Article 19 – Retired and wondering whether to dabble in business?
by Tan Thiam Hock
When you celebrate your 50th birthday, your friends lie to you and tell you that 50 is the new 40. It makes you feel young again. It’s a good lie filled with good intentions. That’ what friends are for anyway. Mutual denial of good times gone by and hoping to create more “feel good” days ahead.
At 50, you start evaluating your next 10 years of your life. As your kids will be going to University in a few years, you peek at your EPF and other savings and start wondering whether is it sufficient to pay for their overseas education and still have enough for a comfortable retirement.
If you are lucky, you have an asset or two that can be liquidated if ever there is a need. For most people, somehow the finances look precariously stretched and they realise that they might have to work beyond 55.
Most companies tend to extend employment for a year upon retirement age and then you are on your own. Should you go into business then?
Many retired and retiring readers write to me saying that they want to go into business and want me to recommend a business to them.
Darn! If I were a conman, I will have tonnes of get rich schemes to recommend to them. Unfortunately, I am 52, unemployed and a bloody straight Chinaman to boot.
Being allergic to politics and politicians since young, I am honestly at a loss when it comes to advising the readers on how to make easy money. I know you must be disappointed. Please accept my apologies.
Most people continue working past the retirement age of 55 because they need to or want to. For those who have been in employment all your life, your personal balance sheet of assets and liabilities determines your level of needs. And, not to mention the requirements of your immediate family. Can you take it easy or do you still need to slog it out for a few more years?
For those already in business, there is really no retirement age. You need to continue working until your children take over, you sell out or you conk out. You can take it easier if you have a capable team running the business for you but there is no escape from the responsibilities and the commitment for the entrepreneur. It is easy to start a business but damn hard to get out of it. Be prepared to run the distance.
For those who want to continue working, money is never the motivation. Look at Tan Sri Teh Hong Piow of Public Bank Bhd. A billionaire into his 80’s, he is still actively running the bank and enjoys the adulation and admiration of his shareholders clearly seen at the bank’s Annual General Meeting. And deservingly so.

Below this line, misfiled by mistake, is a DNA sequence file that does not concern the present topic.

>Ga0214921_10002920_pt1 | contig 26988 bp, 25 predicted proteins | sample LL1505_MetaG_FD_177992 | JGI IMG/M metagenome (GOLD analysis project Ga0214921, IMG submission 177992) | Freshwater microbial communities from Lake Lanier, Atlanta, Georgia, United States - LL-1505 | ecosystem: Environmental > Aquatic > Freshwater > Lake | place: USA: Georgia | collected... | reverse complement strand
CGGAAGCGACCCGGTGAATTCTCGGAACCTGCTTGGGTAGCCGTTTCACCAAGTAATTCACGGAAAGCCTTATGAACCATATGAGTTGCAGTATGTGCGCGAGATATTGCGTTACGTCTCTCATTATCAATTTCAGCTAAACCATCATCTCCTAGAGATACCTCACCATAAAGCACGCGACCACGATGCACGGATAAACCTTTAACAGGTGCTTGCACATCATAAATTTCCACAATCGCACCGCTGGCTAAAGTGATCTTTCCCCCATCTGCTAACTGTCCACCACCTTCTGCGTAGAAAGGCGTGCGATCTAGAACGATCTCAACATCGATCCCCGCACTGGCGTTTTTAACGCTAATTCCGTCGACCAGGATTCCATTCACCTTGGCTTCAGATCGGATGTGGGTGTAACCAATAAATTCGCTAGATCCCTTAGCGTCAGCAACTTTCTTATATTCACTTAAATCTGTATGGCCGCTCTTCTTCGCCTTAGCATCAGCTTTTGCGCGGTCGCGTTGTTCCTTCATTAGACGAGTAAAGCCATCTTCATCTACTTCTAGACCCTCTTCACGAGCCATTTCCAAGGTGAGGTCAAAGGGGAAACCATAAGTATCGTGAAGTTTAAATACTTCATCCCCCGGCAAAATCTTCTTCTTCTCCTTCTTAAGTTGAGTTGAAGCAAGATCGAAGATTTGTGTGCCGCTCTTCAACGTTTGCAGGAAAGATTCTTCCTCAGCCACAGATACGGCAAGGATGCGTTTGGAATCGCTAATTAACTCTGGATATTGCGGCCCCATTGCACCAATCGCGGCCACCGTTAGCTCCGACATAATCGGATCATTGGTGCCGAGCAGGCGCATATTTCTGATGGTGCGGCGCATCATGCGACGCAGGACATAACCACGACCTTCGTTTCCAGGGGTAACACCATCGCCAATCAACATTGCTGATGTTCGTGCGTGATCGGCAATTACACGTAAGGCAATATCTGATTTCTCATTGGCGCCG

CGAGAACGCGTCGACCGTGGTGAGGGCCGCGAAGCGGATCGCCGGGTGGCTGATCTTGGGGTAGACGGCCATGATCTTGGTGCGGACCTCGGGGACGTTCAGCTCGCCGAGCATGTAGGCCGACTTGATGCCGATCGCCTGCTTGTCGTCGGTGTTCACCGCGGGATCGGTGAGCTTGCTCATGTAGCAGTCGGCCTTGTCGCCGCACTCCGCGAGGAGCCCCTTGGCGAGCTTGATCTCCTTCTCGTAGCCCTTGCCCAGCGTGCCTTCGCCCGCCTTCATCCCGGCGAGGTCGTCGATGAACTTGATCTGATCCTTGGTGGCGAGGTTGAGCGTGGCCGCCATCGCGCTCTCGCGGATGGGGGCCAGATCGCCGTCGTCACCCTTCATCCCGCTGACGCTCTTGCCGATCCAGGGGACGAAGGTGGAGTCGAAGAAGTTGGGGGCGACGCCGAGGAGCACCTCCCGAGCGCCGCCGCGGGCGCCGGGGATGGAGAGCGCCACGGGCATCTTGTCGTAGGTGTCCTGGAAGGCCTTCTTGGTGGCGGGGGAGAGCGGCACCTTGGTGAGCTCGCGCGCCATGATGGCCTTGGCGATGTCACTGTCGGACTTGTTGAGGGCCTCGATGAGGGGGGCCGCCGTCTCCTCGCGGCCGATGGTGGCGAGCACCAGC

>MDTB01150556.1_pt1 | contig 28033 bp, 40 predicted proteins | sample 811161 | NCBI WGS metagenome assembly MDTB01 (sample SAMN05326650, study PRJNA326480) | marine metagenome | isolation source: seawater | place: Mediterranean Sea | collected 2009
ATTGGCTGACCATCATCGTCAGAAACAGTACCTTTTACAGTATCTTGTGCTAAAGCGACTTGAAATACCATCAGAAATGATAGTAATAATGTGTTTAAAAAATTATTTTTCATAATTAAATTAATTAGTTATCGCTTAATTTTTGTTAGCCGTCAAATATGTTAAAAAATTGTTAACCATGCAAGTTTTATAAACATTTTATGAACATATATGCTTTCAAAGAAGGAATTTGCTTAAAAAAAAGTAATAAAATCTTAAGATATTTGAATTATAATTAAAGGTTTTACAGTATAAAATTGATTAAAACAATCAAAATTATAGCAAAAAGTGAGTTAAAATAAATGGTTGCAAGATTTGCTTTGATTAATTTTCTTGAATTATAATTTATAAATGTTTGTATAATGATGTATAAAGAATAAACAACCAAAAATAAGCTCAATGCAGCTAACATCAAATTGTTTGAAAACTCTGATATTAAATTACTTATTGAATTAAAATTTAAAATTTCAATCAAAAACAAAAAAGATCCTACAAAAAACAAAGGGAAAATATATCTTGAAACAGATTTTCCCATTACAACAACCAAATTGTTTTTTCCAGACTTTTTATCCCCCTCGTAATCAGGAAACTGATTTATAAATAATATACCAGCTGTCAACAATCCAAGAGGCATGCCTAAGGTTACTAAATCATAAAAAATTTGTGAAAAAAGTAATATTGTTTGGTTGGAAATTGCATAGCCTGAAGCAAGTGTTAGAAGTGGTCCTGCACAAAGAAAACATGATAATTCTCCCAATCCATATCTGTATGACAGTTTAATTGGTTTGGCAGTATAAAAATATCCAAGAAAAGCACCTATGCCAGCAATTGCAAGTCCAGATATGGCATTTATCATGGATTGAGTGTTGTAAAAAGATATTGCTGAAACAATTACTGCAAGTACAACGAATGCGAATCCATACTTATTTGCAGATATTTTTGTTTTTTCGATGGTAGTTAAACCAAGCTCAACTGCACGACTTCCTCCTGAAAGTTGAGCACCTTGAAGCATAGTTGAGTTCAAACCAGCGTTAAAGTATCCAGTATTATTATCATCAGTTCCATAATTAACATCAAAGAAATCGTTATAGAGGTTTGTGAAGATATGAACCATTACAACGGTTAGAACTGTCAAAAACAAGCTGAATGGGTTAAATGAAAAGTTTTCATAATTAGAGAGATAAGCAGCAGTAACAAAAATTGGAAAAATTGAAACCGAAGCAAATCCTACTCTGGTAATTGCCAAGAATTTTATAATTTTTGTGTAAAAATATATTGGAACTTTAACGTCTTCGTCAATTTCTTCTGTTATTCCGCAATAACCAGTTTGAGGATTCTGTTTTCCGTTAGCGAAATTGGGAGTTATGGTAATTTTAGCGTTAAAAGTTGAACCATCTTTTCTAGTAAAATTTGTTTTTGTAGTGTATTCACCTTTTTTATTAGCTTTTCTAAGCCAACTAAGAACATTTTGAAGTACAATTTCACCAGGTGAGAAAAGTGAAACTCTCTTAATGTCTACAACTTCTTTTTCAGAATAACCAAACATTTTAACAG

Then there are the high flyers who wants to maintain their social status quo, afraid of being left out by the “in” crowd if they stopped working. Not being seen or associated with the high and mighty would send them into a great depression.
The driven entrepreneurs will continue working and continue to build and build. That’s because they have no idea as to what to do with their life outside their business. It totally consumes their whole life because success is addictive.
Politicians who are involved in business directly or indirectly must continue working to remain in power. Power ensures membership into the “untouchables club”. Termination of membership in this exclusive club removes the invisible cloak of protection from litigations and all kinds of charges. That’s why retired politicians strive very hard to remain influential as the power brokers behind the scene. Until they feel it is safe to let go.
So should an employee become an entrepreneur when he retires from his job?
That’s really a million dollar question. His million anyway. His life savings, EPF and properties. My answer is totally idiot proof, a no brainer, pleases his wife no end and ensures his children’s education. My answer is Yes and No.
Yes, if he has spare cash to invest after putting aside the necessary funds for his retirement and children’s educational needs. Yes, if his financial investment is minimal and his new venture utilises more of his experience, contacts and knowledge. Yes, if he still has the drive and motivation.
No, if he has to risk all his family savings in a winner takes all scheme. No, if he is undertaking a totally new business which warrants a steep learning curve. At 55, his brain picks up new tricks like old dogs do very slowly.
No, if this new business requires his 24/7 attention and care. At his age, he needs time off to colour his white hair, visit his chiropractor and fit some new dentures. No, if his venture has no exit visibility till death does he part.
If you have no family business to inherit, then you should gain sufficient working experience and establish appropriate contacts in your industry before you venture out on your own.
The best age to venture into business will be late 30’s and early 40’s. Just old enough with sufficient industry knowledge and experience but young enough with the required stamina and motivation to run nonstop for the next 10 to 15 years.
However, if you intend to work till retirement and then try your luck as an entrepreneur, may I suggest you start planning now? Build your contacts and start evaluating business opportunities in the course of your work. Who knows, you might just find an ideal business that you can actually excel in.
Just remember there are no easy money projects. There are no shortcuts to success.